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    For two and a half weeks this October, Finisterra will venture to far-flung regions of Nepal with 17 donors and board members of Vancouver-based charity, Seva Canada. Tour leaders Aili Rauk and Rob Kruse, will work alongside local guides to showcase some of Nepal’s most spectacular sites en-route to very remote eye clinics. We are honoured to be hosting this trip and to give Seva donors the chance to witness the positive impact they have had on Nepali communities.  Blindness and visual impairment is a massive world-wide issue. With numbers growing daily, it is estimated that 39 million people are blind and a further 245 million have debilitating low vision. Half of the world’s blindness is caused by cataracts, a reversible condition that requires a 15-minute operation at a cost of about $50 throughout most developing countries. Since 1982, Seva has developed a sustainable approach to a world-wide problem and has worked closely with its Nepali partners to help them build clinics, train staff, and provide cost effective cataract surgeries. Its mountainous terrain and extreme diversity of ethnic groups have resulted in Nepal being one of the least developed nations in the world, where access to medical care are severely limited. Travelling across Nepal’s ruggedly beautiful terrain, the group will visit remote hospitals and eye-camps that Seva supports where participants will have the opportunity to interact with local doctors and patients. The group will learn firsthand about Nepali life from villagers and local guides crossing the country from chaotic Kathmandu… Read More »BRINGING AWARENESS TO BLINDNESS IN NEPAL


      Our local guide had everyone link hands and close their eyes. Not really understanding why, everyone begrudgingly abided and lined-up on one edge of the canyon. The walls of the steep canyon tower 50 stories above our heads on each side, while we stand in a gap so small that you can sometimes touch both sides. The canyon looks as though it were carved and painted, presenting a natural beauty that seems to add mystique to the experience. The canyon, known as the Siq, is nearly empty due to our early start, a choice most people won’t appreciate until they make the return journey amidst the daytime crowds. The Siq was actually carved, but not by the roughly 30 thousand people estimated to have lived here almost 2000 years ago. A giant sandstone slab of rock was split by an earthquake before being worn smooth by water over hundreds of years. Later additions, such as the Roman paving stones or the exquisitely cut mini-aqueducts on each side of the canyon can go almost unnoticed as visitors stare up at the immense 1.5 km canyon they are walking through. This wasn’t the usual front door, archaeologists now believe it was the royal entrance, reserved for special visitors and important caravans. My first trip to Jordan was only half for work. I tagged along on a friend’s tour of the country, enjoying the nice things about being on an organized group tour without having any of the responsibility. I spent a bit… Read More »MAGNIFICIENT PETRA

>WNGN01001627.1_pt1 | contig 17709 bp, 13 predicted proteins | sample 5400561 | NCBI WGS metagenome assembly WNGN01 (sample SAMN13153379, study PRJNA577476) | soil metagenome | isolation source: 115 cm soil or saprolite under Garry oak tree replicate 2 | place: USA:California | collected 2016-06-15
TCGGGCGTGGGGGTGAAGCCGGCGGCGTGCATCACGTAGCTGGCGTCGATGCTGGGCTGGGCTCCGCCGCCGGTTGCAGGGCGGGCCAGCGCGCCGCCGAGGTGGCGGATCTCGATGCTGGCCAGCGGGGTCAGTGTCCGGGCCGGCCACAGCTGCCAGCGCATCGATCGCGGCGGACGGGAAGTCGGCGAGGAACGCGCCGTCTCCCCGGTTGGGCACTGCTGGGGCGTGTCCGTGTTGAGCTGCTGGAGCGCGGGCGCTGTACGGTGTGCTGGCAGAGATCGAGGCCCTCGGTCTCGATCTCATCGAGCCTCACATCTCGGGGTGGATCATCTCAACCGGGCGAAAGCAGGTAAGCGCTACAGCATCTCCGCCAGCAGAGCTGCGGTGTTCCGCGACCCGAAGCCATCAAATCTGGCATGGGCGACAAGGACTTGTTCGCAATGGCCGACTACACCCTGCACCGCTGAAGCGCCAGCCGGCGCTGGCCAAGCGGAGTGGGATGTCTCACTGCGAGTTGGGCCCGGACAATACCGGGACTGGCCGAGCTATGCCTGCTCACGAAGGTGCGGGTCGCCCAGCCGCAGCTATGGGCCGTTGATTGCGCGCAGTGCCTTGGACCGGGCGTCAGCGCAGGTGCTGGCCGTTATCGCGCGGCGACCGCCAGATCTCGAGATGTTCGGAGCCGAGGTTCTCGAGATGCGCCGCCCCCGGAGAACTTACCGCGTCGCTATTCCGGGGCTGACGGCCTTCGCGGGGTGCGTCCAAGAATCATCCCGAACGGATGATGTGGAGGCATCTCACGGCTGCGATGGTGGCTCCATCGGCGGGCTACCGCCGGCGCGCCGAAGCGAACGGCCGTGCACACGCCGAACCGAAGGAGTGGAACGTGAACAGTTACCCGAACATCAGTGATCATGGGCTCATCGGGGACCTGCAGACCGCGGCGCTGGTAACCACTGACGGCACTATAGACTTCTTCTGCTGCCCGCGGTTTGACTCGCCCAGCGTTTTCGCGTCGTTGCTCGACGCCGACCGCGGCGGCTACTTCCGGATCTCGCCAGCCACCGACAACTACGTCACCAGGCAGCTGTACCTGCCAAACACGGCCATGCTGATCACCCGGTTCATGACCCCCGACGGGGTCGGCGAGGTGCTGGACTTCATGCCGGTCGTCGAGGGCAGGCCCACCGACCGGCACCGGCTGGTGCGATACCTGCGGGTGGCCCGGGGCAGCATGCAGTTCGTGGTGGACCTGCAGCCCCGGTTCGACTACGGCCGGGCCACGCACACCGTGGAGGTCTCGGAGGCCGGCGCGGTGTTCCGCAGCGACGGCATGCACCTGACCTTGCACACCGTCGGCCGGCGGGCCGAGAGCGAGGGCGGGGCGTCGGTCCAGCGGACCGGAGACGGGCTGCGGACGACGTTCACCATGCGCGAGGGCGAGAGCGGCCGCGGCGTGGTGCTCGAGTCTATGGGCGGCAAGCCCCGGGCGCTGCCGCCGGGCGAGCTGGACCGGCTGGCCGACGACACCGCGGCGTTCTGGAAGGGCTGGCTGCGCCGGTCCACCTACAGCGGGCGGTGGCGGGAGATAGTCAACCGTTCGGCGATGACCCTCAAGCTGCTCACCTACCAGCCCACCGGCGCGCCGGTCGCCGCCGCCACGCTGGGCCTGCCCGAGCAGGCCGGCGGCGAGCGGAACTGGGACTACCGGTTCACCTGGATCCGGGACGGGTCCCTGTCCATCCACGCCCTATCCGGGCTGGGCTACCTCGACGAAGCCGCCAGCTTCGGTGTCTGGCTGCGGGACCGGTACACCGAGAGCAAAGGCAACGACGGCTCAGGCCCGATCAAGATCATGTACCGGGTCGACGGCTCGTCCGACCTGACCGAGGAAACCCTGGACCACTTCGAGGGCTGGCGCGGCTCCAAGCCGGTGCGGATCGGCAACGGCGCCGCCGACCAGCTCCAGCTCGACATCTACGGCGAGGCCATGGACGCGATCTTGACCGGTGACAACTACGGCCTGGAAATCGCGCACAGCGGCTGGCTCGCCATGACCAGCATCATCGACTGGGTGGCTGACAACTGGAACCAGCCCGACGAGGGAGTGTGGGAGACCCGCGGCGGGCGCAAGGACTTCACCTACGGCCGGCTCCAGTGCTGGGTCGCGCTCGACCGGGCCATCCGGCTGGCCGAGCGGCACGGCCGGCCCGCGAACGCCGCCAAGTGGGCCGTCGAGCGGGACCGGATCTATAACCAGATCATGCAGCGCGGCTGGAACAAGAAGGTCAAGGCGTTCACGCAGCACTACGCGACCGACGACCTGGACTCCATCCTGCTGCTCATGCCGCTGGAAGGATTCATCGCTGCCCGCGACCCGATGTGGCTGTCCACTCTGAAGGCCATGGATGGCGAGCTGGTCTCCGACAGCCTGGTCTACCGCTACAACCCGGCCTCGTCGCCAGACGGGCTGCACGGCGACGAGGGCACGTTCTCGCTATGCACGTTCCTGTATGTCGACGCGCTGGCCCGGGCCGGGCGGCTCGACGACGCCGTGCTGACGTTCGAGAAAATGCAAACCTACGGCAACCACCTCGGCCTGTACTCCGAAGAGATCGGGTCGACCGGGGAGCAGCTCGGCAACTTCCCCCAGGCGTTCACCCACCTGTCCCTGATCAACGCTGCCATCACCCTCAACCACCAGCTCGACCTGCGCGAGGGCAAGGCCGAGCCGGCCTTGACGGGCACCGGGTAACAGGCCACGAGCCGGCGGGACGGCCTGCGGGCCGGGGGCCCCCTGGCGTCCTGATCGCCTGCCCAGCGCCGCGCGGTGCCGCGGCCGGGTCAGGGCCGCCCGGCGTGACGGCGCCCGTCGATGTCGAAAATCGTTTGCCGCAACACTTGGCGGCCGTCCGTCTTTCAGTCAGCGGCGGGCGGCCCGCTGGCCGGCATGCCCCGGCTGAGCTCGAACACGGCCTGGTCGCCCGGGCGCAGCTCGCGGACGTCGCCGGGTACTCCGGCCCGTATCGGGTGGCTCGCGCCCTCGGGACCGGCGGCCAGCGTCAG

Finisterra…What Does It Mean?

        As with many good ideas, this one begins in a pub in rainy Vancouver during an evening of witty banter fueled by that delicious barley beverage. High-fives were delivered, pinky swears were made and hugs were given as this was the night that the concept for our company was born. Now when you have an idea for a company, the first thing you want to do is name it so it seems like a tangible object. We wanted to tell our friends and family about our great idea for the ultimate tour company but how were we to refer to it? Naming a company can’t be that hard, right? Wrong. Our little company kind of went through an identity crisis as we had no idea how challenging the task of naming it could be. From Latitude to Footprint to Off the Grid to Inspire to dozens of other names that didn’t pan out, why was this the impossible task? We ran into the same problems over and over again; website domains were unavailable, tour companies with the same name existed in Vietnam, Panama or Zambia, or companies were already registered under the same name. We spent hours upon hours brainstorming, asked friends for help, and relied heavily on the thesaurus for inspiration but still no name. Weeks passed and the elation from the high-fives and initial concept had begun to fade. Frustration took over as every name we chose was unavailable for one reason or another until one night while… Read More »Finisterra…What Does It Mean?